B2B Sales: Questions Are Your Greatest Tools

In continuing with our focus on increasing sales in franchise organizations at all levels, we will build upon the last two days’ articles about sales prospecting and presentations, and today discuss sales questions specific to a B2B situation, but can be easily revised for any sales situation.

sales questionsB2B Sales: Questions Are Your Greatest Tool

Prepare, in advance, the questions you’ll ask when you actually get face to face with your prospect. Of course, every selling situation is unique and every selling situation requires some variation, but certain basic questions that come up in every interview can be planned in advance.

By carefully planning them, you can make sure you cover all of your bases and that your wording is precise. There is one caution – be careful not to phrase them so they sound canned.

Ask As Many Open-Ended Questions As Possible

Closed questions that call for a “yes” or “no” answer tend to discourage people from talking, to give only limited information, and they tend to set a negative tone. During the Probe (the questioning) step of most selling systems, ask primarily open-ended questions that require prospects to tell you how they feel, what they want, or what they think. There is room for “yes” or “no” questions, but be careful not to use too many or to use them incorrectly.

Ask Needs-Based Questions

In the Probe step you want to do more than get your prospect to talk; you want to find out what he or she needs. Therefore, frame questions that will give you insights into how prospects perceive their needs.

Ask Questions That Help You Identify Problems That Need To Be Solved

Usually there’s one overriding problem that needs to be resolved in the prospect’s mind – a situation you can understand by asking the right questions. Plus, with proper pre-call planning and strong internal advocacy, you should already know what those problems are.

Ask Questions That Help You Pinpoint The Dominant Buying Motivations

Buying motivations and needs are not always the same. Buying motivations have to do with desires, feelings, tastes and so on.

Avoid Offensive Questions or Asking Questions In An Insensitive Way

Certain types of questions can offend prospects and cause them to back away from you. Here are some examples of pitfalls to avoid:

Don’t use leading or “set up” questions such as “You do want to make a profit, don’t you?” What’s the prospect going to say…”No, I don’t?!”
Probe, don’t pry. Nosy questions can be a real turnoff.

Be careful about phrasing. For example, instead of asking “How much can you afford to spend?” you could phrase it a little more positively: “How much had you planned to invest?”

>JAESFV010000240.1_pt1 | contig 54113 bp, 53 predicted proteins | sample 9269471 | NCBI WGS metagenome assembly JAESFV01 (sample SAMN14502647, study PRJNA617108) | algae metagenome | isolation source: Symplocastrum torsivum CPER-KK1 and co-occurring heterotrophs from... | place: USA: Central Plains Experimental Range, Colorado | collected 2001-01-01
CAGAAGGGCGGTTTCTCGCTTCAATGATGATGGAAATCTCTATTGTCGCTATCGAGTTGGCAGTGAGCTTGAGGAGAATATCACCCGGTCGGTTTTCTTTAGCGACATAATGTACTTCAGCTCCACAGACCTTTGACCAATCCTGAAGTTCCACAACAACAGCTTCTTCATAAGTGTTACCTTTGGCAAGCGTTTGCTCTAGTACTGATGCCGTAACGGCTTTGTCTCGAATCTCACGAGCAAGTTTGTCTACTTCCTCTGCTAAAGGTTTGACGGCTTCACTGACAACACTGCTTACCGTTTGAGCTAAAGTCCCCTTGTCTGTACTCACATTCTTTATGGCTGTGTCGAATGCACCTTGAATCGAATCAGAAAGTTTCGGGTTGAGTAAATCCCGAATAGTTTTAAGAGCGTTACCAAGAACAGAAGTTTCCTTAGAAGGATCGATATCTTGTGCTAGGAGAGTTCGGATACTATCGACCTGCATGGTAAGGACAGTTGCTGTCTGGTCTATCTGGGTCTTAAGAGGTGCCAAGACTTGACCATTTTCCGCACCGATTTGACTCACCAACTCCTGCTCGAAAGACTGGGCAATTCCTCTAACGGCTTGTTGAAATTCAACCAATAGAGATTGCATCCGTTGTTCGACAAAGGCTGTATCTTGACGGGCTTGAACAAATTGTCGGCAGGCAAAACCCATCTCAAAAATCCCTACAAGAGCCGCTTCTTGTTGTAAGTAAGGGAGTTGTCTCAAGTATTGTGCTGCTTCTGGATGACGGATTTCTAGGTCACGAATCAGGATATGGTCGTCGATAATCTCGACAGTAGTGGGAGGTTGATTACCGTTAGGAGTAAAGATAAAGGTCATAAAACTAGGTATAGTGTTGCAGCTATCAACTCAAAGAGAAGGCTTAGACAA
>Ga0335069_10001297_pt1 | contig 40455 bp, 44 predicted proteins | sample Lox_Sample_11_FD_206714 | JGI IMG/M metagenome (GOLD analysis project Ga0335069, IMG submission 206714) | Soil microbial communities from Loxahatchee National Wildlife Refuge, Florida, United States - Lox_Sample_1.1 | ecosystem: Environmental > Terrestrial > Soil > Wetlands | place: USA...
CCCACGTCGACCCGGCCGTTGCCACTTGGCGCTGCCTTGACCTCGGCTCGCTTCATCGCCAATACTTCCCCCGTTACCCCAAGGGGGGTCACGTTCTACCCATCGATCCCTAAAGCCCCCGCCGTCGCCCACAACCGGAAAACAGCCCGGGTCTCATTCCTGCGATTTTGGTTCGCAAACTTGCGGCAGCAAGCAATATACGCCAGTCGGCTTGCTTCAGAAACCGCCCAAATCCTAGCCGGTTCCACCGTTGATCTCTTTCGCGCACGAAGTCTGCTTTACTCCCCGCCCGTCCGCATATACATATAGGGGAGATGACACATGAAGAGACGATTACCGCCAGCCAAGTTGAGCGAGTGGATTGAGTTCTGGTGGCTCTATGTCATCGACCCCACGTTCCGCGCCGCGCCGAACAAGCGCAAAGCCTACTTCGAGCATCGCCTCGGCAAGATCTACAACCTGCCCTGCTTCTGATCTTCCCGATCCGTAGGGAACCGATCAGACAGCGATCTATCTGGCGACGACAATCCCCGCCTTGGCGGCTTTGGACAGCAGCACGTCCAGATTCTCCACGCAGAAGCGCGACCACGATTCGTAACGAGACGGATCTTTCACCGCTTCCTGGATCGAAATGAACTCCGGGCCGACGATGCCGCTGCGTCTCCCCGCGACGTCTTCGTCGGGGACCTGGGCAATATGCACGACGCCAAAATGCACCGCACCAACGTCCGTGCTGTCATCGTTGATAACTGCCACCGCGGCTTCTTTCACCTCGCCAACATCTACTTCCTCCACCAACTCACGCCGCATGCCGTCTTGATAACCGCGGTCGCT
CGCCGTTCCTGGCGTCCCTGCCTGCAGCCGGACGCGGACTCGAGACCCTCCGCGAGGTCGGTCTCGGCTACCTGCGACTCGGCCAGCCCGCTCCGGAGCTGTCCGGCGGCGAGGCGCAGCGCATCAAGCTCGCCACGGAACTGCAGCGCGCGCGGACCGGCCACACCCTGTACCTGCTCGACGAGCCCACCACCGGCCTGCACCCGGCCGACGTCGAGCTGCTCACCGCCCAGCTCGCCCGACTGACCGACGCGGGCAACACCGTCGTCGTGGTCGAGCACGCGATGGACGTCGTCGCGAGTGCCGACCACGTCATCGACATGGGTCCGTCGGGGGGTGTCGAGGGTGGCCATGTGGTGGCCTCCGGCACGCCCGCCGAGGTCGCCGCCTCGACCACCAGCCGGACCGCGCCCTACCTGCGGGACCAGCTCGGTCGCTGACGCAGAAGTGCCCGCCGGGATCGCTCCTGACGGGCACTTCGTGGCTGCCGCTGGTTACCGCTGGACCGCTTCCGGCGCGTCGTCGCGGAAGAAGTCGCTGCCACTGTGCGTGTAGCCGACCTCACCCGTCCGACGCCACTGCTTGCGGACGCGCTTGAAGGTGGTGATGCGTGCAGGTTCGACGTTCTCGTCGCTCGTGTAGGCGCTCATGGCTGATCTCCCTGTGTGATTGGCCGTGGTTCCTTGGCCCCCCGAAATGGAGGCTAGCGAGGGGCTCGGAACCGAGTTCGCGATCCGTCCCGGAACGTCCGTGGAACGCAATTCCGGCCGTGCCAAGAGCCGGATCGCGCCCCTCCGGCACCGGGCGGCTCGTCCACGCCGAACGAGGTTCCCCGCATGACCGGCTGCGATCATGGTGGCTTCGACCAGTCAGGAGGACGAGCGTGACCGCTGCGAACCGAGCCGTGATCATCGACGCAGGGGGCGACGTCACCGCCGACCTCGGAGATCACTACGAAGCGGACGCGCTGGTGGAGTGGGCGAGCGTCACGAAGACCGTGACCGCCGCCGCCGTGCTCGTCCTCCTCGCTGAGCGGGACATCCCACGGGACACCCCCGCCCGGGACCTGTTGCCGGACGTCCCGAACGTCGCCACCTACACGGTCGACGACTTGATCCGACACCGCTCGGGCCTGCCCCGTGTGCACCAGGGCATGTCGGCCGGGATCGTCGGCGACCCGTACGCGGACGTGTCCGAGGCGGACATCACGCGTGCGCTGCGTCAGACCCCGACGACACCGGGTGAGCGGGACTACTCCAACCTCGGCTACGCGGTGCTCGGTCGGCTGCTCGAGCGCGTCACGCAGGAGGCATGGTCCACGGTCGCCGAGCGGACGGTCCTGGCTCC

Ask Questions That Are Easy To Answer

Questions that require knowledge the prospect doesn’t have can often make him or her feel stupid. For example, asking most consumers, “What’s the maximum wattage per channel on your amplifier?” might get you a dumb look for an answer. The smarter you make your prospects feel, the smarter they’ll think you are and the more they’ll like you.

Use Questions To Guide The Interview & Keep The Tone Positive

Some people love to ramble on and on, but by skillfully using questions you can keep the interview focused and moving in the right direction. Also, ask questions to which people can easily respond in a positive manner. Studies have shown that most people much prefer to agree than to assert themselves and disagree. In other words…make it easy to say “yes.”

Ask – and Then Listen

The prospect can’t talk while you’re talking. Besides, you can’t learn while you’re talking. Don’t just get quiet and think up something to say next. Instead, listen to every word that prospect says and analyze the words, tones and the gestures. Remember, you can talk people into buying, but you can also listen them into it.

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About Paul Segreto

Entrepreneur, Franchising & Small Business Professional, Top 100 Champion Small Business Influencer Awards 2014 & 2015, Popular Blogger & Podcaster
This entry was posted in Business 101, Franchise Assistance, Franchising, Small Business and tagged , , , , , , . Bookmark the permalink.

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